A UN rapporteur said on Sunday she was “disappointed” that the UN secretary-general did not demand a criminal investigation into the killing of Saudi journalist Jamal Khashoggi.
“I am disappointed that he [Antonio Guterres] has not taken the opportunity that I provided him with to move us a little bit further in the road towards accountability,” Agnes Callamard, the UN special rapporteur on extrajudicial, summary or arbitrary executions, told Anadolu Agency at the UN headquarters in New York on Sunday.
“The Secretary General has not been very courageous, but […] the rest of the international community has not been particularly courageous either on that particular issue,” Callamard said.
“There has been a kind of coalition of the willing not to do anything,” she added.
While noting that Turkey could have made a formal request to the secretary general, Callamard said: “It’s an international issue not just a Turkey issue.”
She stressed that a single country should not have to “stand up” to Saudi Arabia, saying other countries could have aligned themselves with Turkey and made a demand to the secretary general, but that none did.
“Everyone seems to be hiding behind each other,” she added.
Khashoggi killing not domestic matter of crime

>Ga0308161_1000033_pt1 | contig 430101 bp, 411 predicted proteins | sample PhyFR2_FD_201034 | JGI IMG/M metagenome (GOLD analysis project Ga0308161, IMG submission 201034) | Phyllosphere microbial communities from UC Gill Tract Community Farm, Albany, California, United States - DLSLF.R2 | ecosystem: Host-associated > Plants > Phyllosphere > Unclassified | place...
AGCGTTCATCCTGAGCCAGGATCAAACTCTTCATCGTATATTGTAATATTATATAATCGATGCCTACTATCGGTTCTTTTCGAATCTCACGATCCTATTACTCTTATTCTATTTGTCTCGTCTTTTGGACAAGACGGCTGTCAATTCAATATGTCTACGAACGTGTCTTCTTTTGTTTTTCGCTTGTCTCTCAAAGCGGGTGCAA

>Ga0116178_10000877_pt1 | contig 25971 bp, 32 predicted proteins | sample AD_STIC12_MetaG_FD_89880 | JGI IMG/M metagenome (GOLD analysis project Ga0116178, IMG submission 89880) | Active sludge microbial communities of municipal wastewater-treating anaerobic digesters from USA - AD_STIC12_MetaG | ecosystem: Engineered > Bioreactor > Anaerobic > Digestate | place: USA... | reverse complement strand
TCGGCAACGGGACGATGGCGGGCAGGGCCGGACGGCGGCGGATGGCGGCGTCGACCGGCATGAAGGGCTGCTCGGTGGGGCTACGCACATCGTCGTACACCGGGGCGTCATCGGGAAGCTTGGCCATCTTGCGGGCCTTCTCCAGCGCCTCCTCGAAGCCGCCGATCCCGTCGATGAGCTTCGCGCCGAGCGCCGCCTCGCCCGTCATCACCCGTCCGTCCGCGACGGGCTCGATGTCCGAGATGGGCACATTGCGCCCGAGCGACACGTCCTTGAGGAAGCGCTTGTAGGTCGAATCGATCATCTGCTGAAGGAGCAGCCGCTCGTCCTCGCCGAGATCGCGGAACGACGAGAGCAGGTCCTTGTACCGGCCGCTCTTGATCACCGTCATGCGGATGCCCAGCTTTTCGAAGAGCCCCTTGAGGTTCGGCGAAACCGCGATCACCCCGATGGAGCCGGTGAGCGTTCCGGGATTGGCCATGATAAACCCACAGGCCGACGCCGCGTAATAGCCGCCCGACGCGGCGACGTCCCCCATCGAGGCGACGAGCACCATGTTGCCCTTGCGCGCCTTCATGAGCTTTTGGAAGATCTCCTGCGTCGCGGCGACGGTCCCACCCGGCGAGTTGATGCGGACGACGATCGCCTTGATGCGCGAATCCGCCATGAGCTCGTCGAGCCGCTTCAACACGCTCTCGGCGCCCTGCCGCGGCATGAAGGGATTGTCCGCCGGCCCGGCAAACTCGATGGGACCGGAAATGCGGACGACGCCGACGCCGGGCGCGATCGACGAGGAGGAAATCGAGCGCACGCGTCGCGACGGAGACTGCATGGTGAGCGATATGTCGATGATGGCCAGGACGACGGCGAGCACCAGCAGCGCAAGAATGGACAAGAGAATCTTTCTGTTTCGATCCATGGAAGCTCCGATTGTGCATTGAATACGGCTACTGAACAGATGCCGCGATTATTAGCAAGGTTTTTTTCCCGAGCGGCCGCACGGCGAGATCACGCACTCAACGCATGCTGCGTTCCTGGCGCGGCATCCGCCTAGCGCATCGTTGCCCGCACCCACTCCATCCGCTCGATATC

Callamard highlighted that Saudi Arabia had declared very early that this was a “domestic matter” and that they would resist and refuse any kind of international scrutiny.
“The killing of Khashoggi was the least domestic killing that I can think of,” said Callamard.
She underlined that the assassination took place outside Saudi Arabia and involved at least five or six violations of international law.
Stressing that there’s nothing domestic about the killing, Callamard said international scrutiny was “absolutely required”.
A Saudi hit squad killed and dismembered Khashoggi in the Saudi Arabia’s Consulate in Istanbul, Turkey, on Oct. 2, 2018. His body was never recovered.
In a report in May, Callamard had concluded it was a “deliberate, premeditated execution,” and called for Saudi crown prince Mohammad bin Salman to be investigated. Saudi officials describe the incident as a rogue operation that did not involve the prince.
*Writing by Zehra Nur Duz
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